it didn't realize it at the time. Good luck, and God be with you."

"Thank you, sir. I'm aware of all you say. It frightens me a little."

The general took Phil's arm and they walked to the briefing room. There
were chairs set up for the scientists and Air Force officers directly
connected with the take-off. They were seated now in a semicircle in
front of a huge chart of the solar system. Phil took his seat, and the
last minute briefing began. It was a routine he knew by heart. He had
gone over and over it a thousand times, and he only half listened now.
He kept thinking of Mary outside, alone by the fence.

The voice of the briefing officer was a dull hum in his ears.

"... And orbit at 18,000-mph. You will then accelerate for the breakaway
to 24,900-mph for five minutes and then free-coast for 116 hours
until--"

Phil asked a few questions about weather and solar conditions. And then
the session was done. They rose and looked at each other, the same
unanswered questions on each man's face. There were forced smiles and
handshakes. They were ready now.

"Phil," the general said, and took him aside.

"Sir?"

"Phil, you're ... you feel all right, don't you, son?"

"Yes, sir. I feel fine. Why?"

"Phil, I've spent nearly every day with you for three years. I know you
better than I know myself in many ways. And I've studied the
psychologist's reports on you carefully. Maybe it's just nervousness,
Phil, but I think there's something wrong. Is there?"

"No, sir. There's nothing wrong," Phil said, but his voice didn't carry
conviction. He reached for a cigarette.

"Phil, if there is anything--anything at all--you know what it might
mean. You've got to be in the best mental and physical condition of your
life tonight. You know better than any man here what that means to our
success. I think there is something more than just natural apprehension
wrong with you. Want to tell me?"

       *       *       *       *       *

Outside, the take-off zone crawled with men and machines at the base of
the rocket. For ten hours, the final check-outs had been in progress;
and now the men were checking again, on their own time. The thing they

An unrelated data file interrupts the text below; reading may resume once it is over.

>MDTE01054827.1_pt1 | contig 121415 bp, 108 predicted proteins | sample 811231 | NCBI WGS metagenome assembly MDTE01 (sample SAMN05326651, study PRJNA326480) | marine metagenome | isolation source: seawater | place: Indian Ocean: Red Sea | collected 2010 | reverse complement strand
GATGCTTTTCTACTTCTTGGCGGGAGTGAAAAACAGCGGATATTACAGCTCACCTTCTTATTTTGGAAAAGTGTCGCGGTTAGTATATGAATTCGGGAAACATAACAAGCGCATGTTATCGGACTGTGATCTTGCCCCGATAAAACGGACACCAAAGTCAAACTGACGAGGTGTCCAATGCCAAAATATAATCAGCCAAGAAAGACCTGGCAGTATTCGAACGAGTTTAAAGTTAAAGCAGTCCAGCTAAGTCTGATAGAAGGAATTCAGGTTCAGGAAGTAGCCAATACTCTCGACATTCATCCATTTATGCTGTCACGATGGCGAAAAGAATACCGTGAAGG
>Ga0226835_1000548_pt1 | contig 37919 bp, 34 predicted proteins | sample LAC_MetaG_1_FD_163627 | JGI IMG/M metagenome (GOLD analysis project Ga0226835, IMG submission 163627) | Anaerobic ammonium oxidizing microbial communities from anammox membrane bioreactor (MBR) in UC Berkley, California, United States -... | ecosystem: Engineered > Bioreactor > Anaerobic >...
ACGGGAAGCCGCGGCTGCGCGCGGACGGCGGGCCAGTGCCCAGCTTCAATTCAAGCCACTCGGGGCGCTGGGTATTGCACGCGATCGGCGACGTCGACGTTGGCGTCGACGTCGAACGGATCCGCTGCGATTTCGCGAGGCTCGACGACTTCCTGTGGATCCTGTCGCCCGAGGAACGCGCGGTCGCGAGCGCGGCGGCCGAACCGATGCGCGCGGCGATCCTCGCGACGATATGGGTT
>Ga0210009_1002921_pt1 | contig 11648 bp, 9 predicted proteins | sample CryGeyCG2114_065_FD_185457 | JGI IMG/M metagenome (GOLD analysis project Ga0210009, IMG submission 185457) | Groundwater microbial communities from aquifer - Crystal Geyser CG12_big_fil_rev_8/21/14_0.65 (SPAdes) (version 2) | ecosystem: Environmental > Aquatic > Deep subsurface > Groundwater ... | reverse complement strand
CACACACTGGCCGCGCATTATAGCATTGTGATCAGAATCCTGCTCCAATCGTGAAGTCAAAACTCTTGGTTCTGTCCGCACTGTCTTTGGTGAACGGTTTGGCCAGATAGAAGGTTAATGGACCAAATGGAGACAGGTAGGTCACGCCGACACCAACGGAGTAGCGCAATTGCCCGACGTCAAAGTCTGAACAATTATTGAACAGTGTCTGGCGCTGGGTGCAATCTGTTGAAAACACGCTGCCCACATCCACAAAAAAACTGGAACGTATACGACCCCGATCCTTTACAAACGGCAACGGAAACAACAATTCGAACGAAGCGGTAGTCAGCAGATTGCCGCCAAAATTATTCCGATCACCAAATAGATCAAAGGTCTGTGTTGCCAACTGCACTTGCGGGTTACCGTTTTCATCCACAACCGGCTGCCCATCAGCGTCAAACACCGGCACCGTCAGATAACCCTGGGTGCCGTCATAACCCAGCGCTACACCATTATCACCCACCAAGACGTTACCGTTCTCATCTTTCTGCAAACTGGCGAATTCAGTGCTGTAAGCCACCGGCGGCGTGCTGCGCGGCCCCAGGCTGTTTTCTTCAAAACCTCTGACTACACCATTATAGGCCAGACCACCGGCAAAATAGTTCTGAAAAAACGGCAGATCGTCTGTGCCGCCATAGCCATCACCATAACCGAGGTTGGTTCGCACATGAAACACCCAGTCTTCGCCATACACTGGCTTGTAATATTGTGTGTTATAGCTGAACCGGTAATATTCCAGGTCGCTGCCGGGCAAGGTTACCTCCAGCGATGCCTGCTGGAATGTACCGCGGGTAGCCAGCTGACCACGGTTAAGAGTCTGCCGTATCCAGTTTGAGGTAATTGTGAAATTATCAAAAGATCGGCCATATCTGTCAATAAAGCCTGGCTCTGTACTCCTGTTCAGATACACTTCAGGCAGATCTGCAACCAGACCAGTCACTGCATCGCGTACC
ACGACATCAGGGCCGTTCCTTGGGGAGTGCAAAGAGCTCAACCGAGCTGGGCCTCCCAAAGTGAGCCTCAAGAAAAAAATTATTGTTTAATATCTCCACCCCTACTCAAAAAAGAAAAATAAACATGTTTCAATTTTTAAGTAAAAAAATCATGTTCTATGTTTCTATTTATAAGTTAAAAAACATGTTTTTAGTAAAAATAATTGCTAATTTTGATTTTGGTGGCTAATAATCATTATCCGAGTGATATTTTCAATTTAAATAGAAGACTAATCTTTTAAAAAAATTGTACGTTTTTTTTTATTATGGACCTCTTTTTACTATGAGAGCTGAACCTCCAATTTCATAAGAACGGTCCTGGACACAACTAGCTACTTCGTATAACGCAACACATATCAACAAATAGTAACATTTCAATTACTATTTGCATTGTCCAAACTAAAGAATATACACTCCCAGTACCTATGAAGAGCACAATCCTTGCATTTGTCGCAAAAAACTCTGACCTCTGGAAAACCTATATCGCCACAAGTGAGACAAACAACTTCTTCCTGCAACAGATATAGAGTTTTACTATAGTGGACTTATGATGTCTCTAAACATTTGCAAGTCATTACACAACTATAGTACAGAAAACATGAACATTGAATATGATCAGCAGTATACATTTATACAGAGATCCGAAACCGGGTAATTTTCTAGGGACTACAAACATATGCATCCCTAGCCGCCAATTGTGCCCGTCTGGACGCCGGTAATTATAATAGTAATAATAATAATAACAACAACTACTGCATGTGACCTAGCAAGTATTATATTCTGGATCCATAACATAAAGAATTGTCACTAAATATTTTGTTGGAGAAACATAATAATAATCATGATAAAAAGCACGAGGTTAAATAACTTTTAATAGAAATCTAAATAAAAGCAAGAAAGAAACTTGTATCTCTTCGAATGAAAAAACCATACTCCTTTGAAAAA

had worked toward for six years was ready to happen, and each one felt
that he was sending just a little bit of himself into the sky. Beyond
the ring of lights and moving men, on the edge of the field, Mary stood.
Her hands moved slowly over the top of the fence, twisting the barbs of
wire. But her eyes were on the ship.

And then they were ready. A small group of excited men came out from the
administration building and moved forward. The check-out crews climbed
into their machines and drove back outside the take-off zone. And,
alone, one man climbed the steel ladder up the side of the
rocket--ninety feet into the air. At the top he waved to the men on the
ground and then disappeared through a small port.

Mary waved to him. "Good-by," she said to herself, but the words stuck
tight in her throat.

The small group at the base of the ship turned and walked back to the
fence. And for an eternity the great ship stood alone, waiting. Then,
from deep inside, a rumble came, increasing in volume to a gigantic roar
that shook the earth and tore at the ears. Slowly, the first manned
rocket to the Moon lifted up and up to the sky.

       *       *       *       *       *

For a long time after the rocket had become a tiny speck of light in the
heavens, she stood holding her face in her hands and crying softly to
herself. And then she felt the touch of a hand on her arm. She turned.

"Phil! Oh, Phil." She held tightly to him and repeated his name over and
over.

"They wouldn't let me go, Mary," he said finally. "The general would not
let me go."

She looked at him. His face was drawn tight, and there were tears on his
cheeks. "Thank, God," she said. "It doesn't matter, darling. The only
thing that matters is you didn't go."

"You're right, Mary," he said. His voice was low--so low she could
hardly hear him. "It doesn't matter. Nothing matters now." He stood with
his hands at his sides, watching her. And then turned away and walked
toward the car.


THE END